Dow Chemical Co., the biggest U.S. chemical manufacturer, expects to see its earnings jump 16% in 2011 from a year ago, in part because of the ability to use inexpensive shale gas in its operations, CEO Andrew Liveris said on Tuesday.
By selling assets, making key acquisitions and using abundant and cheap U.S. natural gas, the Midland, MI-based chemicals manufacturer now is better able to cope with any potential financial crisis, he told investors during a day-long company conference. Dow doesn’t expect a repeat of the 2008 recession, but if one were to occur, the CEO said company earnings before interest, taxes, depreciation and amortization (EBITDA) would be $2 billion more.
Plentiful U.S. shale gas has given the chemical sector a cheap feedstock that may be second only to the Middle East in terms of pricing, said Liveris. Abundant resources also have the potential to make the country a large-scale gas exporter, he said. Repeating the oft-used phrase that shale gas has become a “game changer” for the industry, Dow also expects shale gas to fuel chemical industry growth “for decades to come.”
Several “key drivers” are the foundation for Dow’s near-term earnings growth, he said. A “compelling feedstock advantage” is near the top of the list.
“Dow’s global, flexible, and cost-advantaged feedstocks are a central component of its competitive advantage and growth strategy,” he said. “Dow currently has 70% of its ethylene production in cost-advantaged regions. Recently announced U.S. Gulf Coast investments in ethylene and propylene integration, coupled with growing benefits from shale gas dynamics, are expected to deliver at least $2 billion in EBITDA by 2017.”
The petrochemical industry consumes energy as a raw material and uses energy for fuel and power. Shale gas resources — and ethane produced from gas liquids — have given domestic petrochemical producers a competitive advantage over many global competitors that rely on naphtha, a more expensive, oil-based feedstock. The American Chemistry Council in June said natural gas liquids in shale gas offer the United States a “tremendous opportunity” to strengthen manufacturing, boost economic output and create jobs (see Shale Daily, June 13).
A recent report by Fitch Ratings said the shale gas boom had fueled “significant cost advantages” for North America’s commodity chemicals producers because the costs of gas and oil-based feedstocks remain far apart (see Shale Daily, Oct. 3). Liveris said competition for ethylene supplies is ferocious.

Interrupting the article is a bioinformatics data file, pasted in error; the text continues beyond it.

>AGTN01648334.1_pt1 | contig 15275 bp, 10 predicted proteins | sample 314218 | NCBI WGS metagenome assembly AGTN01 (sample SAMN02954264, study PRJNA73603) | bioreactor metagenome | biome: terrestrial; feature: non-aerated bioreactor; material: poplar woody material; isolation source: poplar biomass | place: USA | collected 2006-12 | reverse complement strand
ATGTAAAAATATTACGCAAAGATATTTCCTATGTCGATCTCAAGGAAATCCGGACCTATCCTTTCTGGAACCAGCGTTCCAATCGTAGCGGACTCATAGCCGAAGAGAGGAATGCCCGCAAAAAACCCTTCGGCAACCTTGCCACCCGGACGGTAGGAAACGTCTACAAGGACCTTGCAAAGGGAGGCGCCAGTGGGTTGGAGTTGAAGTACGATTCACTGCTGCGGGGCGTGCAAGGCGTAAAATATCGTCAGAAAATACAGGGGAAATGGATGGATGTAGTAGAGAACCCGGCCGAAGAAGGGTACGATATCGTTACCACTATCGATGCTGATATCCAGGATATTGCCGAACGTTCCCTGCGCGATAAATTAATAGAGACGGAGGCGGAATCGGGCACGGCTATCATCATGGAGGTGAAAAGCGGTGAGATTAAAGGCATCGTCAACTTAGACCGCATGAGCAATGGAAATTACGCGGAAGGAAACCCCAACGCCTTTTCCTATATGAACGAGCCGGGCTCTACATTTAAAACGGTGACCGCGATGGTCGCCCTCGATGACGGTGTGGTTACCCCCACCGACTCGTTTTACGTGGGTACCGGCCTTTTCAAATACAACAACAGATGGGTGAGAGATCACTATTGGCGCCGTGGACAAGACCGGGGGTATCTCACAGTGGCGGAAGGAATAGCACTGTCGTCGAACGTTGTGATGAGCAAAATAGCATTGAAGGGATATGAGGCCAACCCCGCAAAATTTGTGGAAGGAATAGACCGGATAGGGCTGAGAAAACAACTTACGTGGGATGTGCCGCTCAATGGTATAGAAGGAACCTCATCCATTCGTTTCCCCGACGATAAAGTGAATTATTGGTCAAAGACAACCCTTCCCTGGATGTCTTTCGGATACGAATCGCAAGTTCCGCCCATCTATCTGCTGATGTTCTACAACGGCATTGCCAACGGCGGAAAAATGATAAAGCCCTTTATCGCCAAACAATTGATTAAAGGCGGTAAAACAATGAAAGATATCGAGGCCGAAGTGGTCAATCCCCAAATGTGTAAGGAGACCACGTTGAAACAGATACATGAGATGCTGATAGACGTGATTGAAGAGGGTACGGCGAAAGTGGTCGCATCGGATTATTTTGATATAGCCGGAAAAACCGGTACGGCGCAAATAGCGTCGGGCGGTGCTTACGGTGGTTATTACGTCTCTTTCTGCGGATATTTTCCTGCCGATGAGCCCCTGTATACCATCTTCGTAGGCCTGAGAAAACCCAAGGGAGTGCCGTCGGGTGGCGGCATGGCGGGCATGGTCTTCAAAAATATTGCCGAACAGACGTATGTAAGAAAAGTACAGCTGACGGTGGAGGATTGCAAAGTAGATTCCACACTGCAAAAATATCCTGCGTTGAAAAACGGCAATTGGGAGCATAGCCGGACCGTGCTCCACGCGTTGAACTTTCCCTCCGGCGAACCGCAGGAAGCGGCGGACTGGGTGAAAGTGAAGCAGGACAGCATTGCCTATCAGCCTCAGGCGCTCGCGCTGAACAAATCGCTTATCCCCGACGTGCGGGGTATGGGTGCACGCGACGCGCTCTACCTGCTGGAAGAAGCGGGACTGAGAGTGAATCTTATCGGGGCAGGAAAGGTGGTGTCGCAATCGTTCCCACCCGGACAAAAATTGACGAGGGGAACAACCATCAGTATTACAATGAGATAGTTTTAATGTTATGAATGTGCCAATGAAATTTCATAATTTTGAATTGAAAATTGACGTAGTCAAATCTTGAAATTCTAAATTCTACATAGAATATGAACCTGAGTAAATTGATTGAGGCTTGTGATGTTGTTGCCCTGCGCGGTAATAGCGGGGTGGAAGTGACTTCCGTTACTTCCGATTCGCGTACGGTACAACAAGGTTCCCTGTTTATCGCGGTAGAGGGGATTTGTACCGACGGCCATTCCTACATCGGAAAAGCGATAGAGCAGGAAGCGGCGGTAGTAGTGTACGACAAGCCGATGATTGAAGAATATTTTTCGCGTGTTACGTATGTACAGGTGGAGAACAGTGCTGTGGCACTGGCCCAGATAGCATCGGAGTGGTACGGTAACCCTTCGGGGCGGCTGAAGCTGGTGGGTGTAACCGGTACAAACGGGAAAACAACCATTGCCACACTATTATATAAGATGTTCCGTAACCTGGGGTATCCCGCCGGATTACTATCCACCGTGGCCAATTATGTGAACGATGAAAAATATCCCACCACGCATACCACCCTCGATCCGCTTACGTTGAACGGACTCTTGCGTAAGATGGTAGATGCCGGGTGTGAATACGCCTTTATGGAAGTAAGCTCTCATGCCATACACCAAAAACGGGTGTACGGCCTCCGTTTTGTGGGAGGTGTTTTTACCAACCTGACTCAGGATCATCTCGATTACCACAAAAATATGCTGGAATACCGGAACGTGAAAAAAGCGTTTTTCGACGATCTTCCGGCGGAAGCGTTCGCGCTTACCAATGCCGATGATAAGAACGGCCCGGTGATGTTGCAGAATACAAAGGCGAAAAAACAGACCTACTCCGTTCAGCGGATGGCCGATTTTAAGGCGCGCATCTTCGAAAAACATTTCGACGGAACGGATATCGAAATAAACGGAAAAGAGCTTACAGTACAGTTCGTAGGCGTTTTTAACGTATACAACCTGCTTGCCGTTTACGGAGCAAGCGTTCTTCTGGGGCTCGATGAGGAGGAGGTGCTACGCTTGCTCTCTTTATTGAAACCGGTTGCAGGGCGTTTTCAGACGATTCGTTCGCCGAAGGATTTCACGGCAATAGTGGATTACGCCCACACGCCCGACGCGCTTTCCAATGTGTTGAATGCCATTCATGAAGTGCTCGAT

A unit of Range Resources Corp. signed a memorandum of understanding in April to deliver Marcellus Shale ethane to Dow’s existing chemical operations in Louisiana (see Shale Daily, April 25). Chevron Phillips Chemical Co. LP is evaluating plans to site a “world-class” ethane cracker and ethylene derivatives facility — fed by shale gas reserves — in the Gulf Coast region (see Shale Daily, March 29). Westlake Chemical Corp. is planning to expand its ethylene capacity (see Shale Daily, April 7). And Royal Dutch Shell plc plans to build an ethylene cracker in the Marcellus Shale (see Shale Daily, June 7).
Dow also has plans to open an ethylene plant on the Gulf Coast by 2017 and it wants to expand chemicals production at other sites.
“We are at the epicenter of this trend,” said Liveris. The Gulf Coast plants, as well as a plant under construction in Saudi Arabia, will be growth “anchors” for the company. Dow is “better able to respond quickly to headwinds and also to take advantage of opportunities wherever they occur…”
However, the CEO admitted that the “pace of economic recovery will continue to be jagged.” The company is “much more recession-resistant than before” but even in the event of an economic decline, Dow would continue to fund its planned expansions. “The world has slowed in its economic recovery, but we at Dow have the agility and flexibility as well as a diverse portfolio to rapidly respond to changing conditions, and we are operating from a position of financial strength.”
The company’s EBITDA is expected to climb to $10 billion in the next one to two years from $8.6 billion in the 12 months ending June 30, the Dow chief told investors and analysts. The earnings gains, he said, will come despite the fact that the economies of the United States and Western Europe may not grow for one to two quarters. Dow last November set an earnings target of $10 billion in the “near term.”
“The U.S. and Europe together are growing slowly and potentially going to zero growth. I think there is a decent chance of that,” Liveris said. However, he said passing the Obama administration’s jobs bill would help maintain some domestic growth momentum. “We’ll get to our targets no matter what the world throws at us.”
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